Credit
Credit Cred"it (kr[e^]d"[i^]t), n. [F. cr['e]dit (cf. It. credito), L. creditum loan, prop. neut. of creditus, p. p. of credere to trust, loan, believe. See {Creed}.] 1. Reliance on the truth of something said or done; belief; faith; trust; confidence. [1913 Webster]

When Jonathan and the people heard these words they gave no credit unto them, nor received them. --1 Macc. x. 46. [1913 Webster]

2. Reputation derived from the confidence of others; esteem; honor; good name; estimation. [1913 Webster]

John Gilpin was a citizen Of credit and renown. --Cowper. [1913 Webster]

3. A ground of, or title to, belief or confidence; authority derived from character or reputation. [1913 Webster]

The things which we properly believe, be only such as are received on the credit of divine testimony. --Hooker. [1913 Webster]

4. That which tends to procure, or add to, reputation or esteem; an honor. [1913 Webster]

I published, because I was told I might please such as it was a credit to please. --Pope. [1913 Webster]

5. Influence derived from the good opinion, confidence, or favor of others; interest. [1913 Webster]

Having credit enough with his master to provide for his own interest. --Clarendon. [1913 Webster]

6. (Com.) Trust given or received; expectation of future playment for property transferred, or of fulfillment or promises given; mercantile reputation entitling one to be trusted; -- applied to individuals, corporations, communities, or nations; as, to buy goods on credit. [1913 Webster]

Credit is nothing but the expectation of money, within some limited time. --Locke. [1913 Webster]

7. The time given for payment for lands or goods sold on trust; as, a long credit or a short credit. [1913 Webster]

8. (Bookkeeping) The side of an account on which are entered all items reckoned as values received from the party or the category named at the head of the account; also, any one, or the sum, of these items; -- the opposite of {debit}; as, this sum is carried to one's credit, and that to his debit; A has several credits on the books of B. [1913 Webster]

{Bank credit}, or {Cash credit}. See under {Cash}.

{Bill of credit}. See under {Bill}.

{Letter of credit}, a letter or notification addressed by a banker to his correspondent, informing him that the person named therein is entitled to draw a certain sum of money; when addressed to several different correspondents, or when the money can be drawn in fractional sums in several different places, it is called a {circular letter of credit}.

{Public credit}. (a) The reputation of, or general confidence in, the ability or readiness of a government to fulfill its pecuniary engagements. (b) The ability and fidelity of merchants or others who owe largely in a community. [1913 Webster]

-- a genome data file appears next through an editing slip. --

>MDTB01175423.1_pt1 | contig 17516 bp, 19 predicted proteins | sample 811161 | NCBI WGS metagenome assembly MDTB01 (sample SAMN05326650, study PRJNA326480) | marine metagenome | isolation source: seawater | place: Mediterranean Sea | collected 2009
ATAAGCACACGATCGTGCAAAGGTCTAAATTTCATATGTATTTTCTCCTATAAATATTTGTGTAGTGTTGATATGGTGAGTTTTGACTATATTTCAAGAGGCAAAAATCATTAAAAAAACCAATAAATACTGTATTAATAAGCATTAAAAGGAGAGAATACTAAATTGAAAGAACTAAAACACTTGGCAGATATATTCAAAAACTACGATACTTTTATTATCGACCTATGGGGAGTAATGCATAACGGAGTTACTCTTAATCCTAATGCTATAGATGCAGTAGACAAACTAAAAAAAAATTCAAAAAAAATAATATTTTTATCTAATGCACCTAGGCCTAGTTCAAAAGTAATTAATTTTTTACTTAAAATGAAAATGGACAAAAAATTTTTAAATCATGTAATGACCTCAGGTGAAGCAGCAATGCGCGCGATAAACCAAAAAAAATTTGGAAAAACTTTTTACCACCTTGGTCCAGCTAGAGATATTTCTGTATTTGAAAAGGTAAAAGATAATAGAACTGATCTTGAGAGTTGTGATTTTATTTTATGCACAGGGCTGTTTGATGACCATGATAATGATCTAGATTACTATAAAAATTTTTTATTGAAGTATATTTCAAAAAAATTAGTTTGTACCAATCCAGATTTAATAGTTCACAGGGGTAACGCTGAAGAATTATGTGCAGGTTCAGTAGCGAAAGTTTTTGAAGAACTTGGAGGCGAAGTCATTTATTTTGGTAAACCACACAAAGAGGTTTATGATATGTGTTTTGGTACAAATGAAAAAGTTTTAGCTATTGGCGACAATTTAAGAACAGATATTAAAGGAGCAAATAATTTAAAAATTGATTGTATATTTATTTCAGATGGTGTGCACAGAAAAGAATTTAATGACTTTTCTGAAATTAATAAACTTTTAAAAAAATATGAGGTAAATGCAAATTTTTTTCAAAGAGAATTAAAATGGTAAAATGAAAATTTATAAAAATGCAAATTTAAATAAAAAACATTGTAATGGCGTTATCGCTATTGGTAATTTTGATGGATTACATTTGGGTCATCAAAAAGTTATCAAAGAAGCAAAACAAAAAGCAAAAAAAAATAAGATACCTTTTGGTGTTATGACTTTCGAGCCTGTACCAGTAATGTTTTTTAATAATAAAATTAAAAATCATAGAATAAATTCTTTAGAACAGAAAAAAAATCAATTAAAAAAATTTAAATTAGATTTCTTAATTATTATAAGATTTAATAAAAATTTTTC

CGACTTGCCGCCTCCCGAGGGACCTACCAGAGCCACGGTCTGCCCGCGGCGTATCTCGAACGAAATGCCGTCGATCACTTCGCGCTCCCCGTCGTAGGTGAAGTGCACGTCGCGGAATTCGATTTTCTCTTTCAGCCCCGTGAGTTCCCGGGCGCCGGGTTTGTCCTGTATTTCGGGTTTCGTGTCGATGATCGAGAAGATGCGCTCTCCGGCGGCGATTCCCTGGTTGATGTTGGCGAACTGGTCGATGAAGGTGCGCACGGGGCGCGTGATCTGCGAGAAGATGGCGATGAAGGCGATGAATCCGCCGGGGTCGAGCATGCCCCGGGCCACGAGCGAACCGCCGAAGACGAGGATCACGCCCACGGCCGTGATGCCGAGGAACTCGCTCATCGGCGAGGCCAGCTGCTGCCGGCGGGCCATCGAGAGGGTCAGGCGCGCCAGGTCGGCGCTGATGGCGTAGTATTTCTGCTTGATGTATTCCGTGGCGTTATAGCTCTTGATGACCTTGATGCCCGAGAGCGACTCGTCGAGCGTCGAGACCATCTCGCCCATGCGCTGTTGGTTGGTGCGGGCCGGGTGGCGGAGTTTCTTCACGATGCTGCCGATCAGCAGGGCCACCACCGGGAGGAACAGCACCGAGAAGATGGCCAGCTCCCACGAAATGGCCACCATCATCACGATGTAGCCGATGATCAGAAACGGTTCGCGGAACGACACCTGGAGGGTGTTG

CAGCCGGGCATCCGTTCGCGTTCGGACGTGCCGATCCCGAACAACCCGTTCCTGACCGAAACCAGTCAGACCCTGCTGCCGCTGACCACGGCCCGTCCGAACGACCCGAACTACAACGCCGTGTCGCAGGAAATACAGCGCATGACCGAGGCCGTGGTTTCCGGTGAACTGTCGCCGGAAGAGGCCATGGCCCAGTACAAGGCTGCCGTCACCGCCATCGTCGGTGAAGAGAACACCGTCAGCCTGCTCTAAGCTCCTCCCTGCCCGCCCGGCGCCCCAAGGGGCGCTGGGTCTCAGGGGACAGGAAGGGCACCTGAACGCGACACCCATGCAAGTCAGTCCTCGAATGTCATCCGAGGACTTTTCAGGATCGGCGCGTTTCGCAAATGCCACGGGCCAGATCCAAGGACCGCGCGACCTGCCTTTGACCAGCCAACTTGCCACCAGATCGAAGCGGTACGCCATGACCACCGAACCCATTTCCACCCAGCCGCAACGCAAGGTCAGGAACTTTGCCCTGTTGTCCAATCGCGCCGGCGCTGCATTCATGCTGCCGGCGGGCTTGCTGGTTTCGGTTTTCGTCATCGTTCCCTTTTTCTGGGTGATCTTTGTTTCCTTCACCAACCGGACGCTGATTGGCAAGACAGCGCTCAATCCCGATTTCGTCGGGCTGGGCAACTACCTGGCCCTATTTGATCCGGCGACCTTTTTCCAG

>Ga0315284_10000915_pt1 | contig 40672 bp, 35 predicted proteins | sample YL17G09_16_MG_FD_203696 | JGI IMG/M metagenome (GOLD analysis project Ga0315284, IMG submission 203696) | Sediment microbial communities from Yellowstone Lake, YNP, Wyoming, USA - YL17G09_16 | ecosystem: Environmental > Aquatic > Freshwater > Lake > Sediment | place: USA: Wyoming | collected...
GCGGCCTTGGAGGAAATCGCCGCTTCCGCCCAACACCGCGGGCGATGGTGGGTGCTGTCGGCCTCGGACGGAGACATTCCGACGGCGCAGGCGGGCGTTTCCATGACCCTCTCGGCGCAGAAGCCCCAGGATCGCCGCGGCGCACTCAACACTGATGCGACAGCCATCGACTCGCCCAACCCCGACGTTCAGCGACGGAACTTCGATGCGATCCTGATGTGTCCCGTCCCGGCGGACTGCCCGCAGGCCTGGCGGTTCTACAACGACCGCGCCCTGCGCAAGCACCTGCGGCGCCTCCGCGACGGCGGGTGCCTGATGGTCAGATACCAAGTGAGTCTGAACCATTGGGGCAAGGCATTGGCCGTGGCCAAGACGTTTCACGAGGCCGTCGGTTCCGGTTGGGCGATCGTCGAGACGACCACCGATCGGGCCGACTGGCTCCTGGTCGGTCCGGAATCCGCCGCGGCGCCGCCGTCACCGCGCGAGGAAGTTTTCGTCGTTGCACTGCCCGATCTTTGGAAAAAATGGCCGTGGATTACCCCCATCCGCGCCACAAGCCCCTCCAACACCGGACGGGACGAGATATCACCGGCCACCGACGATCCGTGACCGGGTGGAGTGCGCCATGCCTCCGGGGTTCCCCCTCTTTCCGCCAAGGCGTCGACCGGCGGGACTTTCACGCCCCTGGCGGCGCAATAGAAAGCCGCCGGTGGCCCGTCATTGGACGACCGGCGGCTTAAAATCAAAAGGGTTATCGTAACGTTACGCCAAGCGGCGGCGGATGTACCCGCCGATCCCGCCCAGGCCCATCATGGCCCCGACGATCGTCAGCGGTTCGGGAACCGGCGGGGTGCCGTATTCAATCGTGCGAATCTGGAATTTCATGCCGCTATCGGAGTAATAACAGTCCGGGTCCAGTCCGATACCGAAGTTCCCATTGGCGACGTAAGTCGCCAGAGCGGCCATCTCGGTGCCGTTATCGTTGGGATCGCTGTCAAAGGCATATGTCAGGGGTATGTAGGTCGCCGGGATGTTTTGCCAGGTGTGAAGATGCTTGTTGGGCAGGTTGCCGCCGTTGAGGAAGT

He touched the dead corpse of Public Credit, and it sprung upon its feet. --D. Webster. [1913 Webster]


The Collaborative International Dictionary of English. 2000.

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  • CRÉDIT — Le mot crédit est en usage dans des domaines très divers: commerce, comptabilité, banque, législations financière, fiscale et pénale, droit des affaires, sciences morales, politiques et économiques. Toutes les acceptions, cependant, restent… …   Encyclopédie Universelle

  • Credit — Crédit  Pour le credits qui recense les participants d une œuvre, voir générique de cinéma. Un crédit est une créance pour un prêt ou plus généralement une ressource pour l entreprise. Le sens étymologique de crédit est la confiance accordée …   Wikipédia en Français

  • credit — cred·it 1 n 1: recognition see also full faith and credit 2 a: the balance in an account which may be drawn upon and repaid later compare loan …   Law dictionary

  • crédit — CRÉDIT. s. m. Réputation où l on est d être solvable et de bien payer, qui est cause qu on trouve aisément à emprunter. Bon crédit. Grand crédit. Il a crédit, bon crédit chez les Marchands, sur la place. S il avoit besoin de cent mille écus, il… …   Dictionnaire de l'Académie Française 1798

  • credit — Credit. s. m. Reputation où l on est de bien payer, & qui est cause qu on trouve aisément à emprunter. Bon credit, grand credit. il a credit, bon credit chez les Marchands, sur la place. s il avoit besoin de cent mille escus il les trouveroit sur …   Dictionnaire de l'Académie française

  • credit — CRÉDIT, credite, s.n. 1. Relaţie (economică) bănească ce se stabileşte între o persoană fizică sau juridică (creditor), care acordă un împrumut de bani sau care vinde mărfuri sau servicii pe datorie, şi o altă persoană fizică sau juridică… …   Dicționar Român

  • credit — [kred′it] n. [Fr crédit < It credito < L creditus, pp. of credere: see CREED] 1. belief or trust; confidence; faith 2. Rare the quality of being credible or trustworthy 3. a) the favorable estimate of a person s character; reputation; good… …   English World dictionary

  • Credit — may refer to: Debits and credits, a type of book keeping entry Credit (creative arts), acknowledging the ideas or other work of writers and contributors Course credit, a system of measuring academic coursework Credit (finance), the granting of a… …   Wikipedia

  • Credit — Cred it (kr[e^]d [i^]t), v. t. [imp. & p. p. {Credited}; p. pr. & vb. n. {Crediting}.] 1. To confide in the truth of; to give credence to; to put trust in; to believe. [1913 Webster] How shall they credit A poor unlearned virgin? Shak. [1913… …   The Collaborative International Dictionary of English

  • credit — ► NOUN 1) the facility of being able to obtain goods or services before payment, based on the trust that payment will be made in the future. 2) an entry in an account recording a sum received. 3) public acknowledgement or praise given for an… …   English terms dictionary

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